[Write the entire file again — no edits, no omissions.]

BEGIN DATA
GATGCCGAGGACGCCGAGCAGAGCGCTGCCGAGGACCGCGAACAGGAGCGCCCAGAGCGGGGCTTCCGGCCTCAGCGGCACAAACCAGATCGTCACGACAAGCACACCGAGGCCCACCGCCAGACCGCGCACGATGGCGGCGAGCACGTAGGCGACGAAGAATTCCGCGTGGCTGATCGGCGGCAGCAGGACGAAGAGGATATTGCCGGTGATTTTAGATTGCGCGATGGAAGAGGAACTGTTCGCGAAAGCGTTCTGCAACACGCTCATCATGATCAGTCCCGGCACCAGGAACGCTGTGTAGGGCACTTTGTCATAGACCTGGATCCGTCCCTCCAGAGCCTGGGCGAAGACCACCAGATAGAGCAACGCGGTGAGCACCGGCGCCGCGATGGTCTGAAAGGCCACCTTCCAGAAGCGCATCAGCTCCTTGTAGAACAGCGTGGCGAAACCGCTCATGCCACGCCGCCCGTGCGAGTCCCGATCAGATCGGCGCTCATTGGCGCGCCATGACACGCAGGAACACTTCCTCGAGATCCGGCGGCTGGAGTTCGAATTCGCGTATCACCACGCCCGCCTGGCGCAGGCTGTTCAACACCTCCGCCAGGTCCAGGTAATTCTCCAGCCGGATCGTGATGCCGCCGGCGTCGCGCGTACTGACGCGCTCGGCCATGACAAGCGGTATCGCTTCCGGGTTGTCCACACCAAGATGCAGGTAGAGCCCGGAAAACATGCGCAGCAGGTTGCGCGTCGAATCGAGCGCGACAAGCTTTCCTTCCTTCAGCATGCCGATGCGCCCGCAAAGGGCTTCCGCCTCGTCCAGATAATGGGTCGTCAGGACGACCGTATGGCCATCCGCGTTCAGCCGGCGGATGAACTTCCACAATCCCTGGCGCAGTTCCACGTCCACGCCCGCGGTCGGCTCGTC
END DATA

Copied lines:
GATGCCGAGGACGCCGAGCAGAGCGCTGCCGAGGACCGCGAACAGGAGCGCCCAGAGCGGGGCTTCCGGCCTCAGCGGCACAAACCAGATCGTCACGACAAGCACACCGAGGCCCACCGCCAGACCGCGCACGATGGCGGCGAGCACGTAGGCGACGAAGAATTCCGCGTGGCTGATCGGCGGCAGCAGGACGAAGAGGATATTGCCGGTGATTTTAGATTGCGCGATGGAAGAGGAACTGTTCGCGAAAGCGTTCTGCAACACGCTCATCATGATCAGTCCCGGCACCAGGAACGCTGTGTAGGGCACTTTGTCATAGACCTGGATCCGTCCCTCCAGAGCCTGGGCGAAGACCACCAGATAGAGCAACGCGGTGAGCACCGGCGCCGCGATGGTCTGAAAGGCCACCTTCCAGAAGCGCATCAGCTCCTTGTAGAACAGCGTGGCGAAACCGCTCATGCCACGCCGCCCGTGCGAGTCCCGATCAGATCGGCGCTCATTGGCGCGCCATGACACGCAGGAACACTTCCTCGAGATCCGGCGGCTGGAGTTCGAATTCGCGTATCACCACGCCCGCCTGGCGCAGGCTGTTCAACACCTCCGCCAGGTCCAGGTAATTCTCCAGCCGGATCGTGATGCCGCCGGCGTCGCGCGTACTGACGCGCTCGGCCATGACAAGCGGTATCGCTTCCGGGTTGTCCACACCAAGATGCAGGTAGAGCCCGGAAAACATGCGCAGCAGGTTGCGCGTCGAATCGAGCGCGACAAGCTTTCCTTCCTTCAGCATGCCGATGCGCCCGCAAAGGGCTTCCGCCTCGTCCAGATAATGGGTCGTCAGGACGACCGTATGGCCATCCGCGTTCAGCCGGCGGATGAACTTCCACAATCCCTGGCGCAGTTCCACGTCCACGCCCGCGGTCGGCTCGTC